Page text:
He said the amount left after the constructing was used in maintaining a 6 km farm road in Debsi chiwog, heading towards the local Lhakhang.
However, a cost estimate done by the Construction Development Corporation Limited shows that the 100 meter bailey bridge should be Nu 2.3 mn which is around half the amount what Gup Kanjur says was collected and four times lower than what the current Gup Ugyen estimates was actually collected.
On being quizzed about the exact construction the former Gup claimed that he could not remember the figures.
The current local Chiwog Tshogpa of Debsi, Dorji Wangdi said that there should be some transparency and people should be informed about their contribution and the accounts.
Dangerous and derelict bridge
Resident point out that the bridge is derelict, with the planks of the bridges being worn out and huge holes developing.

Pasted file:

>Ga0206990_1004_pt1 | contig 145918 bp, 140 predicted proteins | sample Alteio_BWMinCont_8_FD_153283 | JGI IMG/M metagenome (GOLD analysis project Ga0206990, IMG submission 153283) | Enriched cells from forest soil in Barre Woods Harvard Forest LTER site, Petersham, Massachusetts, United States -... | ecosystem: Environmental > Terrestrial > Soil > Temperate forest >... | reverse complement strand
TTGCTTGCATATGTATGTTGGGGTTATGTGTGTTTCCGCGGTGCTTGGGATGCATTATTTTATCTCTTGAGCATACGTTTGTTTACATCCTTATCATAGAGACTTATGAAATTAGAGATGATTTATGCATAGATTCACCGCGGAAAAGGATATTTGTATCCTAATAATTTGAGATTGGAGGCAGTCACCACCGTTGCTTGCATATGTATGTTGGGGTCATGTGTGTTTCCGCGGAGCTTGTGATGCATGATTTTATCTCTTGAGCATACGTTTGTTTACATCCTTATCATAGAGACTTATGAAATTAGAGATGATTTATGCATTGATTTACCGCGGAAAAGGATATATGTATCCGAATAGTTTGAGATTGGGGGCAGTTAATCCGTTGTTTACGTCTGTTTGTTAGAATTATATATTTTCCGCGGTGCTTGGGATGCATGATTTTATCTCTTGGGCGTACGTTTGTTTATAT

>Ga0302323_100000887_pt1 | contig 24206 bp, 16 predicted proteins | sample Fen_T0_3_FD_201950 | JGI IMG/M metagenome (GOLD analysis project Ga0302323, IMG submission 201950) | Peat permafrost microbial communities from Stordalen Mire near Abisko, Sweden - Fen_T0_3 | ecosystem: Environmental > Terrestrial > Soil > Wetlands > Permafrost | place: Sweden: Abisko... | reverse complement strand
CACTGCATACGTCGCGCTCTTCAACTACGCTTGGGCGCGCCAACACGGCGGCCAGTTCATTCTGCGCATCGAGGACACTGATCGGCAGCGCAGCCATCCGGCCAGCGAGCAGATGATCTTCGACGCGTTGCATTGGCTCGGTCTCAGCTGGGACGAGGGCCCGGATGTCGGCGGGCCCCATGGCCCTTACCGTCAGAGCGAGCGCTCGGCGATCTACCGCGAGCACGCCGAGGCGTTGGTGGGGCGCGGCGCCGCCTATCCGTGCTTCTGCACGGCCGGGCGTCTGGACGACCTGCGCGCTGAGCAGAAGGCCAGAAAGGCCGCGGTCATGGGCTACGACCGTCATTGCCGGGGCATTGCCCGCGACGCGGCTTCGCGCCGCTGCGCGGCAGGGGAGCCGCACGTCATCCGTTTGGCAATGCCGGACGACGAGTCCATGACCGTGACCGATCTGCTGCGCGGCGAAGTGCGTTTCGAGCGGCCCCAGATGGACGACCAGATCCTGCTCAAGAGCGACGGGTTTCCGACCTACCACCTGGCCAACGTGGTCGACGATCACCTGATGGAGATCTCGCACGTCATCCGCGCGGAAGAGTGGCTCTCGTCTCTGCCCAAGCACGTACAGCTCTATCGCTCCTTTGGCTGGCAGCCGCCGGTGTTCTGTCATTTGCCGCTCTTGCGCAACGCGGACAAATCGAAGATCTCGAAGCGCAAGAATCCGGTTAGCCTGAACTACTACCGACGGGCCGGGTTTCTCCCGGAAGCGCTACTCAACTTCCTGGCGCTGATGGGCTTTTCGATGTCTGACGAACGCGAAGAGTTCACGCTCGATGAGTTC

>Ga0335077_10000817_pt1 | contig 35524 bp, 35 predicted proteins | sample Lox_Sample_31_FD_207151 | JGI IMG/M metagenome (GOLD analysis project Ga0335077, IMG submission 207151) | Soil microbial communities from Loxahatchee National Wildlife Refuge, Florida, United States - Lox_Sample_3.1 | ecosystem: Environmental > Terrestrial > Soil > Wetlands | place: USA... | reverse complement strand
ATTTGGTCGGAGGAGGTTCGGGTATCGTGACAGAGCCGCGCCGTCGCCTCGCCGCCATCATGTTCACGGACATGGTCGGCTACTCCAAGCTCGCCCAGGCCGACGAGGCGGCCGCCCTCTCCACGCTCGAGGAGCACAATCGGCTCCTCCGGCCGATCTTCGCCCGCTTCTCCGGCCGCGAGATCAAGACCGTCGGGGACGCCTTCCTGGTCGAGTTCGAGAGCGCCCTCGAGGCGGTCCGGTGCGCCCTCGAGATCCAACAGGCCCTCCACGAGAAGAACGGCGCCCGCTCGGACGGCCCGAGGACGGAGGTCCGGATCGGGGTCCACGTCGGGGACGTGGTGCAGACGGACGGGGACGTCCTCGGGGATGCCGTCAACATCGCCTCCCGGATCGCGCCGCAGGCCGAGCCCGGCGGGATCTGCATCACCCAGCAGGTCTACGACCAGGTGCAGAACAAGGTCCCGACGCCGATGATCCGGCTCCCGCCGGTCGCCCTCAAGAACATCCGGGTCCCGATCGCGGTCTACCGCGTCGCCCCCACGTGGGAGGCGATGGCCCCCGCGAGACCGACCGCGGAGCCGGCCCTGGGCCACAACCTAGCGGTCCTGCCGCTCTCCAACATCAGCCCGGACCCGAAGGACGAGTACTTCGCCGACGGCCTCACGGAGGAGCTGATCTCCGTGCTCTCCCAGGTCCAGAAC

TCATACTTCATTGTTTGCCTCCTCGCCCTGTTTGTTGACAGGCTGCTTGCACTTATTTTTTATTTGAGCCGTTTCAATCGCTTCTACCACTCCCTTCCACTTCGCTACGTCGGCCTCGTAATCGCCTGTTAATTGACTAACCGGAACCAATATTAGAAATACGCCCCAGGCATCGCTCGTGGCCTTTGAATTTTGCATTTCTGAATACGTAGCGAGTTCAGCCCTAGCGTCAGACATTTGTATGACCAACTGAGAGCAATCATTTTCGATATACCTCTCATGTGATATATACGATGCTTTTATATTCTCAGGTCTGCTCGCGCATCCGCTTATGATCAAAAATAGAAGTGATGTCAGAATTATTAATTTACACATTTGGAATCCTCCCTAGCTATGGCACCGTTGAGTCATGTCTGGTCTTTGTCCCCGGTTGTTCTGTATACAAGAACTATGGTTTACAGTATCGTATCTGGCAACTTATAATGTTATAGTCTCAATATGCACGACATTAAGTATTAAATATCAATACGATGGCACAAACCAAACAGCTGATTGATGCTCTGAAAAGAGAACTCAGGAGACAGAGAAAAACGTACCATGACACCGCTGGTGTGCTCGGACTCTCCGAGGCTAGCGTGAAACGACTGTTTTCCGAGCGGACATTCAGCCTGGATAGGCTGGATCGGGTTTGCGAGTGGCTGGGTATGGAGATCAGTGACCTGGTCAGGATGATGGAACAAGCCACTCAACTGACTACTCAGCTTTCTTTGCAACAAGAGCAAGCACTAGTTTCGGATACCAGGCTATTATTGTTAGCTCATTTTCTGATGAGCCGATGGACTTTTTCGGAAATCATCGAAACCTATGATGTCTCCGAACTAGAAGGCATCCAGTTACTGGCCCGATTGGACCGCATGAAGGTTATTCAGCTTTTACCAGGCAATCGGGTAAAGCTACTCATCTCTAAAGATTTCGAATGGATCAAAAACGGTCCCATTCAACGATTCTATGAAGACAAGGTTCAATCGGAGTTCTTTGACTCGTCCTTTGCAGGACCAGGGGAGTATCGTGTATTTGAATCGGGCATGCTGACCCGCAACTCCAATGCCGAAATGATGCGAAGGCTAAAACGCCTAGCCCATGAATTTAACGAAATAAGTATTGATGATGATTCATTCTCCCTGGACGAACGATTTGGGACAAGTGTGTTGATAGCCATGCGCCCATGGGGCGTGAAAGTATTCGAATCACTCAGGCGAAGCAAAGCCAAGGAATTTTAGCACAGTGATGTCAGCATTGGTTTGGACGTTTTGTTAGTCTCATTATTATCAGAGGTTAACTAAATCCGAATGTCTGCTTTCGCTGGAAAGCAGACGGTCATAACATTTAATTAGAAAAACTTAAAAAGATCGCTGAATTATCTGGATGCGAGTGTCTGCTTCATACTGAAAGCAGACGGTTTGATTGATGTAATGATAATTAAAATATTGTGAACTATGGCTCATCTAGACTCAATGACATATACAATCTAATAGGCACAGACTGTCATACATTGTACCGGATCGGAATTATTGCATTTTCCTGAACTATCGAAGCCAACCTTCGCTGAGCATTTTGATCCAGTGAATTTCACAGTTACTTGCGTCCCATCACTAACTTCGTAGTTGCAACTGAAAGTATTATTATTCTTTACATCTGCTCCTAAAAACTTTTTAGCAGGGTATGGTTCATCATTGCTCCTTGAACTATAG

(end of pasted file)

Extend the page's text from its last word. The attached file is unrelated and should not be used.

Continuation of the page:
“There is a strange creaking sound when we cross the bridge, it is very risky and will one day take lives,” said a villager who wanted to remain anonymous for fear of offending the committee members and the former Gup.
Debsi residents are also worried that the entire bridge may collapse cutting off the community.
“During the apple season many truck loads of apple have to be transported and so we are quite skeptical of how long the planks of the bridge will last,” said the local Tshogpa.
Also a large number of school children walk through the bridge every morning and evening which exacerbates the tensions in the already tense Debsi community.
Residents collected money and renovated the bridge on three occasions but this still has not helped much.